Jiayu Wang 1 , Xikang Fan 2 , Mingjia Yang 3 , Mingyang Song 4 , Kai Wang 5 , Edward , et al.
Eur J Endocrinol. 2021 Mar 1;EJE-20-1253.R1.doi: 10.1530/EJE-20-1253. Online ahead of print.
Objective: Testosterone is a critical determinant of health in both genders. However, the relationship between circulating levels of testosterone and mortality remains undetermined.
Methods: We examined the associations of serum total testosterone (TT) and free testosterone (FT) with all-cause and cause-specific mortality in 154,965 men and 93,314 postmenopausal women from UK Biobank. Cox regression models were used to calculate the hazard ratios (HR) and 95% confidence intervals (CI). Given multiple testing, P < 0.005 was considered statistically significant. Results: Over a median follow-up of 8.9 (inter-quartile range, 8.3-9.5) years, we documented 5,754 deaths in men, including 1,243 (21.6%) from CVD and 2,987 (51.9%) from cancer. In postmenopausal women, 2,435 deaths occurred, including 346 (14.2%) from CVD and 1,583 (65.0%) from cancer. TT and FT concentrations were inversely associated with all-cause mortality in men, with the multivariable HR of 0.82 (95% CI: 0.75-0.91) and 0.80 (95% CI: 0.73-0.87) for the highest (Q5) versus the lowest quintile (Q1), respectively. In postmenopausal women, TT concentrations showed a positive association with all-cause mortality (HR for Q5 versus Q1 = 1.20, 95% CI: 1.06-1.37). Furthermore, higher TT and FT concentrations were associated with a lower risk of cancer mortality in men (both P for trend = 0.001), whereas TT concentrations were suggestively associated with a higher risk of cancer mortality in postmenopausal women (P for trend = 0.03).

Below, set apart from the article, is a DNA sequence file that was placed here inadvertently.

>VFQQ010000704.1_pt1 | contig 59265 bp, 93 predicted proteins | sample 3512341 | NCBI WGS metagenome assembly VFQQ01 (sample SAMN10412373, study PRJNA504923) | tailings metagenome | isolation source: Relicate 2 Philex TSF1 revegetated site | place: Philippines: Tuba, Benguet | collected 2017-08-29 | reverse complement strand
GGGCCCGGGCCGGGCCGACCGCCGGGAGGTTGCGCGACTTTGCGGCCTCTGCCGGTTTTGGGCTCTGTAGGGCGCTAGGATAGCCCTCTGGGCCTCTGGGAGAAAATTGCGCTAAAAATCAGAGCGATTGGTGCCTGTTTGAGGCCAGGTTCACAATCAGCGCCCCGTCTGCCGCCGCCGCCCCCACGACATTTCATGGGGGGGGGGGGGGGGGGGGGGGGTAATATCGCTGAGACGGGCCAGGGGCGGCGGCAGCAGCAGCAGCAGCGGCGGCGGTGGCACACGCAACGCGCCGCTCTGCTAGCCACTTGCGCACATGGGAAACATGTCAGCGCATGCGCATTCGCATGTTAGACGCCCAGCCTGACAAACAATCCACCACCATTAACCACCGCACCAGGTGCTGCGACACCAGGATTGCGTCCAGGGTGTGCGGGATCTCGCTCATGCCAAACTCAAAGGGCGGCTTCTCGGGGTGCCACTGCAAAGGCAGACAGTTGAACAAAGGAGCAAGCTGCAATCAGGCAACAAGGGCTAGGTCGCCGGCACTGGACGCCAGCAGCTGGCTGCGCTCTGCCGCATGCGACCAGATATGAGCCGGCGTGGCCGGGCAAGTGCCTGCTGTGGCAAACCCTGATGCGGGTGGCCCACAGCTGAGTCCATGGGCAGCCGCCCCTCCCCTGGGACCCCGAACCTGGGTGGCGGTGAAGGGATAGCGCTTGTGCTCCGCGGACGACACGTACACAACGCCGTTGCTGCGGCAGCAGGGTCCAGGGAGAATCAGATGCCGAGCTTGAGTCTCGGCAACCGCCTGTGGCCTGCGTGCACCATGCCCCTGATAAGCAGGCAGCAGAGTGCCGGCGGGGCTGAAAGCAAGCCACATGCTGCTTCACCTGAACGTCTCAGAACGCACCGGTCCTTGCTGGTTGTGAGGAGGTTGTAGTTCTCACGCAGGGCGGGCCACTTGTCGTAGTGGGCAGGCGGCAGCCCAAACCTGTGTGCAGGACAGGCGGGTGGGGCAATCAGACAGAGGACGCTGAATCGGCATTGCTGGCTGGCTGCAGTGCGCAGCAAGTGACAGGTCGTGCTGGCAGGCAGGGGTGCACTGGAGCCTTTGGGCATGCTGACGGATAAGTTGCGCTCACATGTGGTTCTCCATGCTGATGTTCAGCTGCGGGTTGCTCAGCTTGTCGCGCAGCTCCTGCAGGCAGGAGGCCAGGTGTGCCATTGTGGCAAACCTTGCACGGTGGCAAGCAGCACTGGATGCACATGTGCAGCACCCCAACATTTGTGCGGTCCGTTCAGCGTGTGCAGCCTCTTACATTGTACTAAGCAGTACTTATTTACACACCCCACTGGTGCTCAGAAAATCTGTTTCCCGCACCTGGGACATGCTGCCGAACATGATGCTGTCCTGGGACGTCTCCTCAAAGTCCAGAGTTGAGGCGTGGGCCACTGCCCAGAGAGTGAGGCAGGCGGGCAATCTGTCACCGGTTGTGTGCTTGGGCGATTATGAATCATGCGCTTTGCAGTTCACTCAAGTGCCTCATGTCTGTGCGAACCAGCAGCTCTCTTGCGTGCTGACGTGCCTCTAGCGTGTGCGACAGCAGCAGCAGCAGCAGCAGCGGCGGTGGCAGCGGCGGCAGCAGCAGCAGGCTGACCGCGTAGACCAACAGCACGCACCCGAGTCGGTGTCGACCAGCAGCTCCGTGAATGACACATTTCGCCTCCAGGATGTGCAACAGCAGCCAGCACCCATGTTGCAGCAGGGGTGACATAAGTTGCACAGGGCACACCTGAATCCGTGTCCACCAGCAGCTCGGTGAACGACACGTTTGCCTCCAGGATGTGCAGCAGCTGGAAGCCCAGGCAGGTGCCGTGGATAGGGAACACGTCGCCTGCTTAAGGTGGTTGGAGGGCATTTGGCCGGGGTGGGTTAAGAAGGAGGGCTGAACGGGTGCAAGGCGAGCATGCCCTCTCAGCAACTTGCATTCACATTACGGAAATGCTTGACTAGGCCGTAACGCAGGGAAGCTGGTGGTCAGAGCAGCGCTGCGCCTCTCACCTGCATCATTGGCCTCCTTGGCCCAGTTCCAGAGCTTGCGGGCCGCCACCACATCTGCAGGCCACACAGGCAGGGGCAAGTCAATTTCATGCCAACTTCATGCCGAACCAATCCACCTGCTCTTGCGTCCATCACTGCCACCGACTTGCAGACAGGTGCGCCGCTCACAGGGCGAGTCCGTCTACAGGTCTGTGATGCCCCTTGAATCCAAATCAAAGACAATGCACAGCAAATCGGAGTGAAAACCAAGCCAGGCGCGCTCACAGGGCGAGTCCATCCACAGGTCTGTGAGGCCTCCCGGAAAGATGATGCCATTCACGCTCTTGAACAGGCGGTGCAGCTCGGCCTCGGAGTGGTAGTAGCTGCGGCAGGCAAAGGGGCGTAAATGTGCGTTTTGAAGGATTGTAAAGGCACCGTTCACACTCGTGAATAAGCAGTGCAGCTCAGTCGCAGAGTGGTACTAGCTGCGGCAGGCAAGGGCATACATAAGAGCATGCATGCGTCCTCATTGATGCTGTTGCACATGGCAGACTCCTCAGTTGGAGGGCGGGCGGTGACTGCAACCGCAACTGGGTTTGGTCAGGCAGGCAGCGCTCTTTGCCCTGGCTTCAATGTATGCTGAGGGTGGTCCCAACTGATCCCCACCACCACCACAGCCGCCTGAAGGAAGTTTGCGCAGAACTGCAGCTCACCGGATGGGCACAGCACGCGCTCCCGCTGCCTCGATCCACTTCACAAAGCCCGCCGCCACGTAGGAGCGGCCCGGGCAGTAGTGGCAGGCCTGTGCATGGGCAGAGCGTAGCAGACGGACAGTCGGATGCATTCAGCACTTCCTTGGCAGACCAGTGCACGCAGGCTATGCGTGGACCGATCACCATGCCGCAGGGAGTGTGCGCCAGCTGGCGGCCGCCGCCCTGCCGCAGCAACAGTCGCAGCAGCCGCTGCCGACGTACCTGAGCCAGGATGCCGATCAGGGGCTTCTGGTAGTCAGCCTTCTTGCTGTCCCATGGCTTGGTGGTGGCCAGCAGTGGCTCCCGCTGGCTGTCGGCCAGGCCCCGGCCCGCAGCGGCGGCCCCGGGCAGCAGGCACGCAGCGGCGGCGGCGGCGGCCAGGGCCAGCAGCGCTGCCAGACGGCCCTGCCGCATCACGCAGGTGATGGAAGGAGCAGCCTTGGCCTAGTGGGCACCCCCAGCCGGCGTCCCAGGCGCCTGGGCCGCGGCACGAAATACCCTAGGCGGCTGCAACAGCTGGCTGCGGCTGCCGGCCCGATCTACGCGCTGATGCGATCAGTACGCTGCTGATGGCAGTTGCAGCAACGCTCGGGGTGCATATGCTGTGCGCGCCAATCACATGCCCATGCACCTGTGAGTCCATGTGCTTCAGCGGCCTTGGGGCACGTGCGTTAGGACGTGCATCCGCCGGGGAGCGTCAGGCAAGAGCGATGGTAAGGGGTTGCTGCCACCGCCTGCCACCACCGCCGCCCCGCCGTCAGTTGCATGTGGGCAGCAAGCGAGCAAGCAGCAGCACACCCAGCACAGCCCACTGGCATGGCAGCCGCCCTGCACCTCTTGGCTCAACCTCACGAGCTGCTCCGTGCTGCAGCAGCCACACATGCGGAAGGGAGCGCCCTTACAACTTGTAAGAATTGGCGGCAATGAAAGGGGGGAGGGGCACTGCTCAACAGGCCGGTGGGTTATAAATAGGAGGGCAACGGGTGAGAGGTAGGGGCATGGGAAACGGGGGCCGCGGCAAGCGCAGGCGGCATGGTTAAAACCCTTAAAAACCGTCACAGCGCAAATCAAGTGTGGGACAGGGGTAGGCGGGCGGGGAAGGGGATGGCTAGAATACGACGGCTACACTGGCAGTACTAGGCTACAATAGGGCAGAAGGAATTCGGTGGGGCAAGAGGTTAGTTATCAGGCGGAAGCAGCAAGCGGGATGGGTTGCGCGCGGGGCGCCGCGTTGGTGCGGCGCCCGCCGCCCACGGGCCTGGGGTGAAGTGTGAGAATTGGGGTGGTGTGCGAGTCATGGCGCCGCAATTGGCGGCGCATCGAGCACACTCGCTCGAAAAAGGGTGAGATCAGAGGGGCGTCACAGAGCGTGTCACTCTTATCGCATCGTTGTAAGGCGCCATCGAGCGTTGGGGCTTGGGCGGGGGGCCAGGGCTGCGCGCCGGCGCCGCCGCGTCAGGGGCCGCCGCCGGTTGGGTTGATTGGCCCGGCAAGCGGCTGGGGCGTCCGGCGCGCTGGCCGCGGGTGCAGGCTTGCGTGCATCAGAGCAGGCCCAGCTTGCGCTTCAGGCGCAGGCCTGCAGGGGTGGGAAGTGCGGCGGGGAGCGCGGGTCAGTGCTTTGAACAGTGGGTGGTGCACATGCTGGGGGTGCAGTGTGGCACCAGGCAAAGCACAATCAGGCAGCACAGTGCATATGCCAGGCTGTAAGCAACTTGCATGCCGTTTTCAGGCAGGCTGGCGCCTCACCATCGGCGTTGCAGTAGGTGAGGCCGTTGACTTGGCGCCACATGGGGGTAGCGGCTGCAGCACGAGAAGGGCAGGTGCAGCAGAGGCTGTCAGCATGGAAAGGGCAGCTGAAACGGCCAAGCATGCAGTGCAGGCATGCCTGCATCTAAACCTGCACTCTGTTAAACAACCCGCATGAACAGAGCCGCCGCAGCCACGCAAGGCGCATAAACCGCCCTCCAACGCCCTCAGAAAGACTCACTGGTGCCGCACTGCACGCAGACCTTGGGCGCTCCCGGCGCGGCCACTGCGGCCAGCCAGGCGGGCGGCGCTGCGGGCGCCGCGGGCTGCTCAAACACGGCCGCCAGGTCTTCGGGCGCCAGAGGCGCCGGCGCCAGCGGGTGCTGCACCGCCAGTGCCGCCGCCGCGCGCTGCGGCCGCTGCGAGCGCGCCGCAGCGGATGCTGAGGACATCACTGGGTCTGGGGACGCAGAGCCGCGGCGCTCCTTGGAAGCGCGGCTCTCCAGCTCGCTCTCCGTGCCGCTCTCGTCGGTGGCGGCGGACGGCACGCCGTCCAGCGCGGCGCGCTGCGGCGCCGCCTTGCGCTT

Conclusions: Our findings suggest that high levels of circulating testosterone may be beneficial for all-cause and cancer mortality in men but detrimental in postmenopausal women.